Washington D.C. January 19, 2019
The field of candidates for the 2020 Democratic presidential nomination is growing, and is already exponentially larger than the field of five candidates who ran in 2016. With more candidates such as Texas Senator Beto O’Rourke and former Vice President Joe Biden expected to jump in, there might already be an undercard debate of lesser-known candidates forming, but that doesn’t make their cases and stances any less interesting.
Successful entrepreneur Andrew Yang was one of the first Democrats to publically announce their campaign for president, but very far and few between even knew he had been running for almost a year when he showed up for to debate on stage at LibertyCon 2019. Yang, a forty-four-year-old son of Taiwanese immigrants, began to develop a knack at the private sector young, starting multiple businesses which built thousands of jobs in various sectors across the country. His crown jewel, Venture For America, is “an organization that helps entrepreneurs create jobs in cities like Baltimore, Detroit, Pittsburgh, and Cleveland.”
Already, Yang stands out in this field of professional and polished politicians running to woo the Democratic base, because unlike the other candidates running, he isn’t a politician and he has an actual understanding of how to build, grow, and nurture a business into prosperity. This was mentioned by the moderator during Yang’s debate regarding Universal Basic Income (UBI) at LibertyCon 2019, where Yang jokingly remarked that “the opposite of Donald Trump is an Asian man good at math.”
Apart from his background, Yang is running almost entirely on the platform of Universal Basic Income (UBI), or a Negative Income Tax as some scholars refer to it. UBI is not a new topic, but is in a bit of a renaissance thanks to worries that millions of jobs could be outsourced to technology and artificial intelligence in the next decade. While some may hear UBI and its premise of essentially giving people money and think it is another shade of socialism, there are free-market arguments ranging from Republican cases of support to libertarian economists such as Milton Friedman.
According to Yang’s campaign website, he describes UBI as “a form of social security that guarantees a certain amount of money to every citizen within a given governed population, without having to pass a test or fulfill a work requirement.” The results, he believes, would appeal to small government conservatives who are traditionally against the welfare state, and social progressives who worry about our current poverty and homeless rate. Yang suggests we benefit by eliminating much of the current bureaucracy in our welfare system while at the same time giving all Americans peace of mind.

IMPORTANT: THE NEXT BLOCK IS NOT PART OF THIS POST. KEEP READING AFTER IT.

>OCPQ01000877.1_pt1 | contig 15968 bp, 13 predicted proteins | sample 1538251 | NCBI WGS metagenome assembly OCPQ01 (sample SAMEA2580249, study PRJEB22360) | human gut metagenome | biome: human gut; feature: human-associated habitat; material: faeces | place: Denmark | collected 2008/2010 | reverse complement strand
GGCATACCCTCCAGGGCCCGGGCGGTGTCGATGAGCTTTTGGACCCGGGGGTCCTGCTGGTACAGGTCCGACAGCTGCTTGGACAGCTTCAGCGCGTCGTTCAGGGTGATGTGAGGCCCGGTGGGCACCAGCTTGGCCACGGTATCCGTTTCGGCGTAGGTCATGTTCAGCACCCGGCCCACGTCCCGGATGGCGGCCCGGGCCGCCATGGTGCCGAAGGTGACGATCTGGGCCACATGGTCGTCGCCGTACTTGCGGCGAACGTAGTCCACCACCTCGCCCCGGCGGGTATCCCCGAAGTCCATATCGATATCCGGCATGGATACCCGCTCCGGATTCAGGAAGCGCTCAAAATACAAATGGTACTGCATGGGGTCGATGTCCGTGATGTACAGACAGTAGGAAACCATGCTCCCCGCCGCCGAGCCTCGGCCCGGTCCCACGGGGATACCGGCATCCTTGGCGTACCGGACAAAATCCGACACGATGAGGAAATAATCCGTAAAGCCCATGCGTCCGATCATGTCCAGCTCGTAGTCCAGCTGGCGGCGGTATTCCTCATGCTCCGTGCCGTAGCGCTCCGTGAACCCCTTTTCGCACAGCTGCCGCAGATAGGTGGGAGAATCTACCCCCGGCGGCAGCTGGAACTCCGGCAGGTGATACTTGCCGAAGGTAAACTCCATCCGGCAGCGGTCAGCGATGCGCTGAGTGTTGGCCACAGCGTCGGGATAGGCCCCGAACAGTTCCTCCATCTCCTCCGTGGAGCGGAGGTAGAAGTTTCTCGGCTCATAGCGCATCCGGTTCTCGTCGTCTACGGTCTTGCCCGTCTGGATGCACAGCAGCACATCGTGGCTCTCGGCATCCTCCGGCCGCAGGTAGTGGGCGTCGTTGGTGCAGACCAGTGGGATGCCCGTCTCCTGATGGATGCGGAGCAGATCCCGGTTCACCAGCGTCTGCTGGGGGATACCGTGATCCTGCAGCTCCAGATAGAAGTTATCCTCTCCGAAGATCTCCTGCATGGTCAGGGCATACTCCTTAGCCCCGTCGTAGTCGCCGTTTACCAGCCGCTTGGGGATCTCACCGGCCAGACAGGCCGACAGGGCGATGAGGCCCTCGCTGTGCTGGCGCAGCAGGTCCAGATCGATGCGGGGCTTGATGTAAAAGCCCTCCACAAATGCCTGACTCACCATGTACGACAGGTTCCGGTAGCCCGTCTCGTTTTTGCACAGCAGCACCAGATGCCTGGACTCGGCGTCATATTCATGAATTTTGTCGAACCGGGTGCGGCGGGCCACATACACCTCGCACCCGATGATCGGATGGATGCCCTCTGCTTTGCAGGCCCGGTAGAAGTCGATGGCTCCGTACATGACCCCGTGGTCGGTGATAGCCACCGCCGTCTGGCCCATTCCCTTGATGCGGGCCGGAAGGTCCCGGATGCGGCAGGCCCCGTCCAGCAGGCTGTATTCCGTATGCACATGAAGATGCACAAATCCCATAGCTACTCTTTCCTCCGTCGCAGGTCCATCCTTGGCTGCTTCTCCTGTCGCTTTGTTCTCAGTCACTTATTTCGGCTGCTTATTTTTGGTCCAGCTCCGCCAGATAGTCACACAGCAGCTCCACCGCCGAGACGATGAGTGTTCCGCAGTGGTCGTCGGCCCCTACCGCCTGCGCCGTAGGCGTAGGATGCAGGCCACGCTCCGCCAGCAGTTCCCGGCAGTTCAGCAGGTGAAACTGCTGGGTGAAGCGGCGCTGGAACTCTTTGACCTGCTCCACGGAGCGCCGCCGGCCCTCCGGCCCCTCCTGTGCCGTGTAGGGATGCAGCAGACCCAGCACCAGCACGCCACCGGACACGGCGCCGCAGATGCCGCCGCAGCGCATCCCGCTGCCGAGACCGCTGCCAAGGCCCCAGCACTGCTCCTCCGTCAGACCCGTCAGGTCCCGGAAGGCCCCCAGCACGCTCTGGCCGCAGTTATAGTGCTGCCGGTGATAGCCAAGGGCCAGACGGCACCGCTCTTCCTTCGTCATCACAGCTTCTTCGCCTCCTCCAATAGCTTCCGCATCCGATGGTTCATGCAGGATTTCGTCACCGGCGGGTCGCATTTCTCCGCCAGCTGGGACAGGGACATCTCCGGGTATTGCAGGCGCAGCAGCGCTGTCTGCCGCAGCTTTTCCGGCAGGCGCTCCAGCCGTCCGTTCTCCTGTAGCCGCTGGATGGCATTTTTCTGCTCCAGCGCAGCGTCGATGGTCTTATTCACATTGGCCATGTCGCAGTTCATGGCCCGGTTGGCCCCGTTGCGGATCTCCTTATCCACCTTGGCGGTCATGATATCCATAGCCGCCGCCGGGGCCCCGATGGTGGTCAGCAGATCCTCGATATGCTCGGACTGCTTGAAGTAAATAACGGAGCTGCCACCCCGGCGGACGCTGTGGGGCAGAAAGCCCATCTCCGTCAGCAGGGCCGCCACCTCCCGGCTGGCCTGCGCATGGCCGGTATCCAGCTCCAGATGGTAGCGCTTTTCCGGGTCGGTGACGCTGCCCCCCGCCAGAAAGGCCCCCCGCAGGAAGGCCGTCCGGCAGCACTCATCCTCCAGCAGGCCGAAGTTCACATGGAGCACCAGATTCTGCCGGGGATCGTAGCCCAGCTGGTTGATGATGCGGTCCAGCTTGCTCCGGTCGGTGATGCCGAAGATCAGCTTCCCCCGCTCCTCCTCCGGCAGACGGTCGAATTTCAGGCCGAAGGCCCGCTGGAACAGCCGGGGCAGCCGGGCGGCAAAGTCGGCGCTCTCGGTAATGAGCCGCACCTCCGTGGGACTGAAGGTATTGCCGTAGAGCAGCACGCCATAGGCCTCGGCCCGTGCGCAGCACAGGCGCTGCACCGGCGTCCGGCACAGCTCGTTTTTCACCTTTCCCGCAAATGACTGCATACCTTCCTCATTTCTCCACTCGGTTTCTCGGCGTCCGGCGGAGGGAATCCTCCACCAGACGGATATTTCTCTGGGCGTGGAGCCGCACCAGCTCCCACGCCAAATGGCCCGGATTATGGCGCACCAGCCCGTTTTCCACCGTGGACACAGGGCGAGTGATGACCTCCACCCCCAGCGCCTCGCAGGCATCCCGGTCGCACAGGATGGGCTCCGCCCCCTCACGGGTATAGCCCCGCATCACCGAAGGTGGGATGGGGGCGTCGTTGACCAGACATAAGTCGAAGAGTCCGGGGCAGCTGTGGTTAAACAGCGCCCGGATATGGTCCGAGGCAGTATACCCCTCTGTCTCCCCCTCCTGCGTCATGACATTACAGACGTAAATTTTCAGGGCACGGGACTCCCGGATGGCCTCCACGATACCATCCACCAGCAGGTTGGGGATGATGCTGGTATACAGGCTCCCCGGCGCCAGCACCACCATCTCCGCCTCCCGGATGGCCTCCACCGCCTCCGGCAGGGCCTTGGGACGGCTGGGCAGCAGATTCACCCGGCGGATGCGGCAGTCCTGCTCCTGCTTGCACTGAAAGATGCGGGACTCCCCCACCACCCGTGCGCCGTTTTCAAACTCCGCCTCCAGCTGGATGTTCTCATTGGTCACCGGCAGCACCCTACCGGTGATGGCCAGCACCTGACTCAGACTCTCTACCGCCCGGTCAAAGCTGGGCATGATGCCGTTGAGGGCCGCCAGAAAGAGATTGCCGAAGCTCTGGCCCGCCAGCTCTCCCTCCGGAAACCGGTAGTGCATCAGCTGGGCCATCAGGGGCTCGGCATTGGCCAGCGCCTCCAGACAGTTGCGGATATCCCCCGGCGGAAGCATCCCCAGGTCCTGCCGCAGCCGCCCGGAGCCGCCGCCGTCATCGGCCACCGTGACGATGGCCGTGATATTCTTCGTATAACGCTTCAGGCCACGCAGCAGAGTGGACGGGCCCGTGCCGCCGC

Yang also believes that his UBI plan would encourage business growth, despite critics who say people would be disincentivized to work as hard knowing they are getting a guaranteed check at the end of the month. “How many of you would start a business if you had an extra thousand dollars?” Yang asked the crowd. A good number of folks in the predominantly libertarian audience raised their hands.
“How many of you would start a business if there was no income tax?” His opponent, conservative economist Jeffrey Miron of Harvard University asked next. More hands than previously went up, showing that nothing is cut and dry in the world of economic policy.
While some test programs for UBI have been attempted in the past, very few have succeeded. The big question is how would a Yang administration pay for it. During the debate, Yang described scrapping the detrimental federal income tax (as of now he is the only candidate in either party going on the record to state he would seek to eliminate it) and going for a controversial Value Added Tax (VAT), better known as a consumption or Fair Tax.
While the topic of UBI is perhaps one of the most interesting subjects that could be brought to the main debate stage as the race for the White House marches forward, Yang might be drowned out by a Democratic Party that sees socialism more favorably than capitalism, and a Republican incumbent who favors protectionist trade policies and higher tax breaks.
The debate with Miron was more of a William F. Buckley Firing Line style presentation and focused entirely on policy – not giving the audience a feel as to how he would be able to go toe-to-toe with professional politicians who aren’t going on stage to be the smartest person or to provide the best arguments, but to win in the court of public opinion by any means necessary. In a world were progressive darlings such as Alexandria Ocasio-Cortez echo the mantra of a base that would rather be seen as “being morally right” instead of “factually correct,” Yang might realize very soon that the man best qualified and with the best plans doesn’t always get the job.
While a respectful, policy-focused debate amongst intelligent and qualified candidates might be welcome by some, there is a reason why men like Steve Forbes and low-energy Jeb Bush aren’t president and Donald Trump is.
Yang is charismatic, obviously smart, and has much to add to the national conversation, but politics isn’t fair, and he is jumping headfirst into the shallow end with the sharks – his fellow Democratic primary opponents.